06 May 2014
To conclude his tour of Asia, US President Barack Obama signed an important defense agreement with the Philippines. Known formally as the Enhanced Defense Cooperation Agreement (EDCA), it “deepens defense cooperation” between the US and the Philippines, and “maintains and develops their individual and collective capacities”.
But given that both countries are already bounded as allies by the 1951 Mutual Defense Treaty and the 1998 Visiting Forces Agreement, why is yet another agreement necessary, and why now?
Actually, nothing much is novel in the EDCA, except for some operational adjustments. Just like the deployment of 2,500 US Marines in Darwin, Australia, the EDCA is a way for the US to protect its interests and defend allies in the region under its “rebalancing to Asia” strategy.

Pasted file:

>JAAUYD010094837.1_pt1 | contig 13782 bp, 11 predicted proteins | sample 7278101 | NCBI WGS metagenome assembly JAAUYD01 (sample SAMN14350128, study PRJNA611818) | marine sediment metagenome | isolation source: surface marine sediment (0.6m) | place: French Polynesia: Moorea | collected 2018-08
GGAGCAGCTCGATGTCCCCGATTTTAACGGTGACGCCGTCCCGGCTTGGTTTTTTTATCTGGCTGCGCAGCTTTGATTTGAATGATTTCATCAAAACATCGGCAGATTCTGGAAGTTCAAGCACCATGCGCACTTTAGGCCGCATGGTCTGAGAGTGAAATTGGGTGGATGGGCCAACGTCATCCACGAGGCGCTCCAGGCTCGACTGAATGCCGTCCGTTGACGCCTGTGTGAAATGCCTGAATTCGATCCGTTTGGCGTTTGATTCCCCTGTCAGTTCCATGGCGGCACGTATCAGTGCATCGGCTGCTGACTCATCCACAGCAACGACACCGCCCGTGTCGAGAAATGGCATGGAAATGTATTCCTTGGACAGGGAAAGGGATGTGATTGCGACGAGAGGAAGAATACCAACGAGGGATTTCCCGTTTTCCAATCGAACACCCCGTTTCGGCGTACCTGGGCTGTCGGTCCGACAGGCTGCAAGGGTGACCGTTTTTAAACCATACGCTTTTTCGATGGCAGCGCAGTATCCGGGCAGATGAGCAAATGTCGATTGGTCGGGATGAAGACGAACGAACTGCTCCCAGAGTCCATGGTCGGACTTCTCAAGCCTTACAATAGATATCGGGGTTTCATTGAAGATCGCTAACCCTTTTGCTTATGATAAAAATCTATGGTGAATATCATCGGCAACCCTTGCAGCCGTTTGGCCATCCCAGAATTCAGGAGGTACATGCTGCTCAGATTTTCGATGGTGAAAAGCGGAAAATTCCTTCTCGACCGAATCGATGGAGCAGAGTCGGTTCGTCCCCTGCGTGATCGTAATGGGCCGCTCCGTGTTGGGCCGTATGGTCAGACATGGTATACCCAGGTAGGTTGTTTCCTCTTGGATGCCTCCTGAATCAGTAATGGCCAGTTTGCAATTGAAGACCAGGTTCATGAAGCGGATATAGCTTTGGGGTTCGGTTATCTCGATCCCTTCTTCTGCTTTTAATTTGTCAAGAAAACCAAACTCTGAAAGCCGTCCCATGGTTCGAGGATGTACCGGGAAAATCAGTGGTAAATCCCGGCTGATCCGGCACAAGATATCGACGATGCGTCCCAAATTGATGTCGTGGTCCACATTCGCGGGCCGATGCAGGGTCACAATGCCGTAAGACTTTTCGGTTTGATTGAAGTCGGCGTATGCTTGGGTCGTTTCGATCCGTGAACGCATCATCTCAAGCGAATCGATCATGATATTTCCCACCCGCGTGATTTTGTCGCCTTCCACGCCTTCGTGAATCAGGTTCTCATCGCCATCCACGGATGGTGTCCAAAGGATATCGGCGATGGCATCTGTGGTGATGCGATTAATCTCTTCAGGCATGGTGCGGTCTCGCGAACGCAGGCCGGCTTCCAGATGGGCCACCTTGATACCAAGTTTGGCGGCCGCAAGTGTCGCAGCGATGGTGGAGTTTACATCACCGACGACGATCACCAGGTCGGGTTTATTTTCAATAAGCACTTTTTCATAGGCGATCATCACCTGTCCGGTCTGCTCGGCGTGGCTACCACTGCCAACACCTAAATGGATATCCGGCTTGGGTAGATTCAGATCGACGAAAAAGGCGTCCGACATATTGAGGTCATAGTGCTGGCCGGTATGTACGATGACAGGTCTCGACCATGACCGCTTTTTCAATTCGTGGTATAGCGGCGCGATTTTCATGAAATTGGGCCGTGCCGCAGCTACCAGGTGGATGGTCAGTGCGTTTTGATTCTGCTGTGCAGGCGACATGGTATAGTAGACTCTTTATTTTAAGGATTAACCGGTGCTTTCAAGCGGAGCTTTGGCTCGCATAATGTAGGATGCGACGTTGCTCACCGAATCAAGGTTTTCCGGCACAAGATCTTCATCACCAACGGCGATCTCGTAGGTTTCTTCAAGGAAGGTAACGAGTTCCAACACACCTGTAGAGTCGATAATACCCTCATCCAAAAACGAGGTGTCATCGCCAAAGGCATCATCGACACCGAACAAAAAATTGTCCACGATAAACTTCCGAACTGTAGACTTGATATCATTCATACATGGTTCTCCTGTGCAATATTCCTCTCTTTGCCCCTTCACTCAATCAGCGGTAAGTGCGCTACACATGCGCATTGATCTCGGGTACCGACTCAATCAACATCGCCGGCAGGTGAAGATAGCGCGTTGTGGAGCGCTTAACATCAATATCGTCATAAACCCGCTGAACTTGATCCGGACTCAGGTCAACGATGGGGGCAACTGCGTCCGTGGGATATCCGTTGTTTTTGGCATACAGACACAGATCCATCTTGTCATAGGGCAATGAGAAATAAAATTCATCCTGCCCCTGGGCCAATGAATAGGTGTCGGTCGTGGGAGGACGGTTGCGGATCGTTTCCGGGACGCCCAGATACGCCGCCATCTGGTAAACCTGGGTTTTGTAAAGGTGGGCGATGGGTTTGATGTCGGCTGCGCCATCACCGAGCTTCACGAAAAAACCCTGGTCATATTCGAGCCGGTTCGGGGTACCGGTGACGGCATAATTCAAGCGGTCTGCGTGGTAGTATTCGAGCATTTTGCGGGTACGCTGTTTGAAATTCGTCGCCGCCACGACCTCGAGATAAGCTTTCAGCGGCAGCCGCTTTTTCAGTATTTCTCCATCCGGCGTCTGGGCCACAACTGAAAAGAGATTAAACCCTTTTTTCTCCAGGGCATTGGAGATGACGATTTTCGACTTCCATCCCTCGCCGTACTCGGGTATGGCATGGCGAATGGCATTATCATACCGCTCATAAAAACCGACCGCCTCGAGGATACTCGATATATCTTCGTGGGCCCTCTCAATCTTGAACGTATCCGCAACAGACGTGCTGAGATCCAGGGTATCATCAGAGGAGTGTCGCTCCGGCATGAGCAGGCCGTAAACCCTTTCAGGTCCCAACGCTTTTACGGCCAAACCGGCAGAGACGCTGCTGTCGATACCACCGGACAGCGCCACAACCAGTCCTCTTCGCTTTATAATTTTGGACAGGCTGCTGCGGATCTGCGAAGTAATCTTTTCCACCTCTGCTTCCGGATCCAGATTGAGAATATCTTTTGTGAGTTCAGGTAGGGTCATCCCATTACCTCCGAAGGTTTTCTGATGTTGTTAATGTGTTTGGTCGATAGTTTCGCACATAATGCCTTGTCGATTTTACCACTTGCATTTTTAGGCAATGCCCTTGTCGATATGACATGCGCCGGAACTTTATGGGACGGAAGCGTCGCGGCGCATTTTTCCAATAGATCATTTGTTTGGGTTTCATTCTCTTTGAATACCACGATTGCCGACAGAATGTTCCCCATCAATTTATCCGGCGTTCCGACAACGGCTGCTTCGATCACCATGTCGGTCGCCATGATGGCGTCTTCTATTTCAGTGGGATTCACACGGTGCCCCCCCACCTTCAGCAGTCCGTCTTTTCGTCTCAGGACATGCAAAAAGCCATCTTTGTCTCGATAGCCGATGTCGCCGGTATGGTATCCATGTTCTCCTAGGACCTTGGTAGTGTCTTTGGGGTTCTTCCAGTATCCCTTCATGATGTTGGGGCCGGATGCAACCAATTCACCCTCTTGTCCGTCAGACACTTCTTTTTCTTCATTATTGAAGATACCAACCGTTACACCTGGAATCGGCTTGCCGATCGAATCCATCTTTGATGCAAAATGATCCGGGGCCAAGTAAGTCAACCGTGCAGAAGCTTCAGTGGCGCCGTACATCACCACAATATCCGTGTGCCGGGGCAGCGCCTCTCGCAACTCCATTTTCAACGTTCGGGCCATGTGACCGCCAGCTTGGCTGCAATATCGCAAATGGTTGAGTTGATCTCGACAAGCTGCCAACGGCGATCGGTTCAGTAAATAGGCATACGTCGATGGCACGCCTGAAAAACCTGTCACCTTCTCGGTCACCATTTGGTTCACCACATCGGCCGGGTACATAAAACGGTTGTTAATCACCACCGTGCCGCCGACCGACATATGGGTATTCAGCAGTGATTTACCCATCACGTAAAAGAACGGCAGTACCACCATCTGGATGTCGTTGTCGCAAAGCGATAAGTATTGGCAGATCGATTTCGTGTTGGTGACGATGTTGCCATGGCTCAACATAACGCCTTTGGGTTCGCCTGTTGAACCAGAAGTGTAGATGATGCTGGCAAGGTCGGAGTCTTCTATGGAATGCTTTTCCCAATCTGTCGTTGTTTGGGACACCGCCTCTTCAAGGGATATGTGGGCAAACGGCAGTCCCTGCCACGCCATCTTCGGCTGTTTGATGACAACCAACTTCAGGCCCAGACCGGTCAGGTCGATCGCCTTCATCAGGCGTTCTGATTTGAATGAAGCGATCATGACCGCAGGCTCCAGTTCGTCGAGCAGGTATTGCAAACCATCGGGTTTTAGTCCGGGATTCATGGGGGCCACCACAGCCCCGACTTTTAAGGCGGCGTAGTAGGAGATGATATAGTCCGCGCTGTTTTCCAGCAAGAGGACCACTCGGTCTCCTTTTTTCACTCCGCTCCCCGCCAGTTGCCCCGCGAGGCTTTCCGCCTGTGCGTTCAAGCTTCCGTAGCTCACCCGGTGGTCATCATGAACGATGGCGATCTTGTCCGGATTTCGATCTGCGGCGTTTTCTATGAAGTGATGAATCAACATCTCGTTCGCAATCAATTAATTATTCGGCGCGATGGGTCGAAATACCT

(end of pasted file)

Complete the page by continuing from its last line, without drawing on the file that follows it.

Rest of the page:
… The writer, an associate research fellow with the S. Rajaratnam School of International Studies at Nanyang Technological University in Singapore, is an Indonesian visiting fellow at the Australian Strategic Policy Institute.
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